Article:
Urgent need for IT security legal framework in Europe

Information transmission, transport, industrial production, research, administration – hardly any area can manage without modern information and communication technologies. At the same time, the number of cyber attacks that become known is increasing constantly.

IT security legal framework in Europe

Such attacks on digital infrastructures by criminals or state organizations threaten European prosperity, the security of European societies, and eventually, freedom and democracy.

At an evening event at the representation of the state of Hesse with the European Union in Brussels, secUnity scientists will discuss “Civil Cyber Security Research for Digital Sovereignty” with representatives of the European Parliament and European Commission. Then, the secUnity roadmap will be published officially and handed over to the European Union Agency for Network and Information Security.

“The hazard potential of cyber attacks in highly developed countries cannot be overestimated,” warns Professor Jörn Müller-Quade, Spokesman of KIT’s Competence Center for IT Security KASTEL. Within secUnity, IT security experts from all over Germany cooperate. Apart from the three national competence centers KASTEL, CRISP, and CISPA, specialists of the universities of Darmstadt and Bochum and of the Fraunhofer Institutes for Applied and Integrated Security (AISEC) and for Secure Information Technology (SIT) are involved.

Cyber security experts have long criticized that companies and public institutions are not adequately prepared for digital threats. On the contrary: due to progressing networking and digital trends, such as Industry 4.0, smart homes, or autonomous cars, potential points of attack by cyber criminals even increase.

In the roadmap initiated by the secUnity collaboration and funded by the Federal Ministry of Education and Research (BMBF), more than 30 European authors now identify future challenges and potential solutions. Among the problems analyzed are the security of embedded systems, machine learning, lacking awareness, and fake news. Then, measures to enhance security are outlined.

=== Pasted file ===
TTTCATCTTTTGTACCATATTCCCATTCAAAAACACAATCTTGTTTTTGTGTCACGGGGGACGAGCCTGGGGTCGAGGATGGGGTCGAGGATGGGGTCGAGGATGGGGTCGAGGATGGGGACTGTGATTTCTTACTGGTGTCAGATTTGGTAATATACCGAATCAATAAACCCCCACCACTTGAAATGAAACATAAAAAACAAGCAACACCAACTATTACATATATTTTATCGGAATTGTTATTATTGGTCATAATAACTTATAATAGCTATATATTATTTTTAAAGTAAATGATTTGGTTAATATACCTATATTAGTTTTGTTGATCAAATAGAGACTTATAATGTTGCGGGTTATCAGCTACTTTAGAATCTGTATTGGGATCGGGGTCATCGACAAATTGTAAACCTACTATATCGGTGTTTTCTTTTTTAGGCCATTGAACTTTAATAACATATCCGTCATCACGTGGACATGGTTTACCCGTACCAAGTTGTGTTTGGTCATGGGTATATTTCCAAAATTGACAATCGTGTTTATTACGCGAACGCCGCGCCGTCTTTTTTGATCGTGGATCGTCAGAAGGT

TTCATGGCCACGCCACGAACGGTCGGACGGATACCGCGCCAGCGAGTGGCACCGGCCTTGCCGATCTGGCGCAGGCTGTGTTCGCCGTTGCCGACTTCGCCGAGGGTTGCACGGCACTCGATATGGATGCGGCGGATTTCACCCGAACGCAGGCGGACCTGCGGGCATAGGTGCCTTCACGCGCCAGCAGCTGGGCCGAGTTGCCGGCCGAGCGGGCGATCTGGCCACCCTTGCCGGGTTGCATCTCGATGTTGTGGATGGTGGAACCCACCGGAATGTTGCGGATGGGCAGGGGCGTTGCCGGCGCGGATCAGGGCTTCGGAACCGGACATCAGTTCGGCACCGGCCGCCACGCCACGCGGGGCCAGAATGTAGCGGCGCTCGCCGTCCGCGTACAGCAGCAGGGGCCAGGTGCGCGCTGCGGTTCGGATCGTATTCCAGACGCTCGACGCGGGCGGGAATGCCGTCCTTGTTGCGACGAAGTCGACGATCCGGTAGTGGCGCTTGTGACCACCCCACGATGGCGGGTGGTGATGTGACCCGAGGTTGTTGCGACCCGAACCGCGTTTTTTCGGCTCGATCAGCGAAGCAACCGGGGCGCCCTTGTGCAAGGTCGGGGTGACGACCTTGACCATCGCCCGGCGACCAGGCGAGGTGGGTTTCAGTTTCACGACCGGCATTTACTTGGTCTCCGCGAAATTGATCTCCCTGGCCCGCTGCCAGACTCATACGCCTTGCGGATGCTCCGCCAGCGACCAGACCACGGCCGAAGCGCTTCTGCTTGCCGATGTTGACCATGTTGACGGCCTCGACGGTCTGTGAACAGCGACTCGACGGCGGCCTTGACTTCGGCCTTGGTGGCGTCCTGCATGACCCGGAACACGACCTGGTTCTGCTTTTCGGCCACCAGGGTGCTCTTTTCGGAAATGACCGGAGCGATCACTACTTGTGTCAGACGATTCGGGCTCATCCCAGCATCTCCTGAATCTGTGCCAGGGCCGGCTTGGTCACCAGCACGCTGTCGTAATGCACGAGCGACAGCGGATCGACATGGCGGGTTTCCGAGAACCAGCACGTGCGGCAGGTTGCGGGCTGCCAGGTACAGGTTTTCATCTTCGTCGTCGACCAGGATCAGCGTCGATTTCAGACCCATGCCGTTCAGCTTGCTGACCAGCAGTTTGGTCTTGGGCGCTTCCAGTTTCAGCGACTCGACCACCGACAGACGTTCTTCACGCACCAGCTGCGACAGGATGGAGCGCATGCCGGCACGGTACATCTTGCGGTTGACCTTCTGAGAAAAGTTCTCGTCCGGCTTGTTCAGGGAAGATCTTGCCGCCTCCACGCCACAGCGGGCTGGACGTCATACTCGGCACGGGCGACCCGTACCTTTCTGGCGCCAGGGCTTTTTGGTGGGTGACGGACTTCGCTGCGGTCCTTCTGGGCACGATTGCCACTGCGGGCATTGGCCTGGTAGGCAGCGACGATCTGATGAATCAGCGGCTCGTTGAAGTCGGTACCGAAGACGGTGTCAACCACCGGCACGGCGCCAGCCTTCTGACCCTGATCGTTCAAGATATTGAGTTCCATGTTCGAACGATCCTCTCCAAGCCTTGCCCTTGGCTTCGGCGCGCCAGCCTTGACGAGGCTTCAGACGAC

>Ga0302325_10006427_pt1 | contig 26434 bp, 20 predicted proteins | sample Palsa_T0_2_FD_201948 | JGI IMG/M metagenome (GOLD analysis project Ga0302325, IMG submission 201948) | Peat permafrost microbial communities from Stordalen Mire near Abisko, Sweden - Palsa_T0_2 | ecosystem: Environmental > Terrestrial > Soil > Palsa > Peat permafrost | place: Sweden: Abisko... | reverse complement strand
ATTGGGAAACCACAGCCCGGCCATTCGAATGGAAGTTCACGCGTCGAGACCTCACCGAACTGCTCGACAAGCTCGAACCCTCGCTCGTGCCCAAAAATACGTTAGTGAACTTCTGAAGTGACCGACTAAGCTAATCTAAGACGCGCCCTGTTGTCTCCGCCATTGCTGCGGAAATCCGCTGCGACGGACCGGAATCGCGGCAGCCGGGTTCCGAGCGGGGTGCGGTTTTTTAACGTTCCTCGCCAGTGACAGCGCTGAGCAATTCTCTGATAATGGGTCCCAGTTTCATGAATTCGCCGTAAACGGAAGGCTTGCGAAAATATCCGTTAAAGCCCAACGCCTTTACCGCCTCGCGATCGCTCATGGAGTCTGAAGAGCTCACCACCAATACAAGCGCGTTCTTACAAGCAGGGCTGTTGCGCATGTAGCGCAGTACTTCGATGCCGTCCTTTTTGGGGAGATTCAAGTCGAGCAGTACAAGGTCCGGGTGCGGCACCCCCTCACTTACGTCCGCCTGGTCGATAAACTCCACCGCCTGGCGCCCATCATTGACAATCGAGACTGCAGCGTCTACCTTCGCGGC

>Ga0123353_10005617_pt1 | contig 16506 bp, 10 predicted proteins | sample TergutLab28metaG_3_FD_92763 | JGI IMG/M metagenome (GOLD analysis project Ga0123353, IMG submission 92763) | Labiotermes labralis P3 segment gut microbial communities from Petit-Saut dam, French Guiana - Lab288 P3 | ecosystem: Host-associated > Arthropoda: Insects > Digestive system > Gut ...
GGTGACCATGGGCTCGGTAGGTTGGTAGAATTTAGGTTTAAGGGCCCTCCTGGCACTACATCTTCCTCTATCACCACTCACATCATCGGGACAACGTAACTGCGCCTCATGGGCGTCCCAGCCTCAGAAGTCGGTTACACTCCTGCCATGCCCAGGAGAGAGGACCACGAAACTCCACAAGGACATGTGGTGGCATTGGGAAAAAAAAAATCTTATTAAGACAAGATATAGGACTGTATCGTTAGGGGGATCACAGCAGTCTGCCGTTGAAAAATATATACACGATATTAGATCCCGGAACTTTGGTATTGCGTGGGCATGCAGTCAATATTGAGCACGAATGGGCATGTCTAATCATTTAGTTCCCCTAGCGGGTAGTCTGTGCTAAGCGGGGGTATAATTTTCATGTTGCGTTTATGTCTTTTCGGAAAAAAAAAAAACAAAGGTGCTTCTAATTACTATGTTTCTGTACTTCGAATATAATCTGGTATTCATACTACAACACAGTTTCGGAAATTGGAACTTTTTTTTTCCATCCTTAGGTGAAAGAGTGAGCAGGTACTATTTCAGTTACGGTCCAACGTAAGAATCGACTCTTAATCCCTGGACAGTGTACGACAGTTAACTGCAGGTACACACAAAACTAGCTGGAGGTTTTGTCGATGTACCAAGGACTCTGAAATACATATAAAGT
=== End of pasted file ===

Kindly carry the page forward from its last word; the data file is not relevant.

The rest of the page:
The experts strongly criticize the frequent use of hardware solutions without any IT security check. This threatens digital sovereignty of Europe. “This situation might be improved by European testing institutes that independently analyze the technology,” says Professor Michael Waidner, Director of the National Research Center for Applied Cyber Security CRISP and of the SIT Fraunhofer Institute in Darmstadt. Moreover, open-source software and hardware solutions should be developed transparently in the EU.

But approaches to developing trustworthy European solutions are not sufficient to effectively protect interconnected systems, as they will continue to incorporate a large number of inexpensive, but insecure hardware and software components in the future.

Using the smart home as an example, Professor Claudia Eckert, Director of the AISEC Fraunhofer Institute in Munich, says: “We need solutions to minimize the risks of such components and to operate the systems in a resilient way. Cameras, door openers, heating controls, any automatic device at home may be the gateway for big attacks. Secure gateways to connect insecure components ensure that sensitive information will not leave home and control components cannot be accessed from outside.”

Resilience in spite of uncalculable components has to be guaranteed in particular for critical infrastructures, such as healthcare and energy supply systems, as well as for public authorities and companies.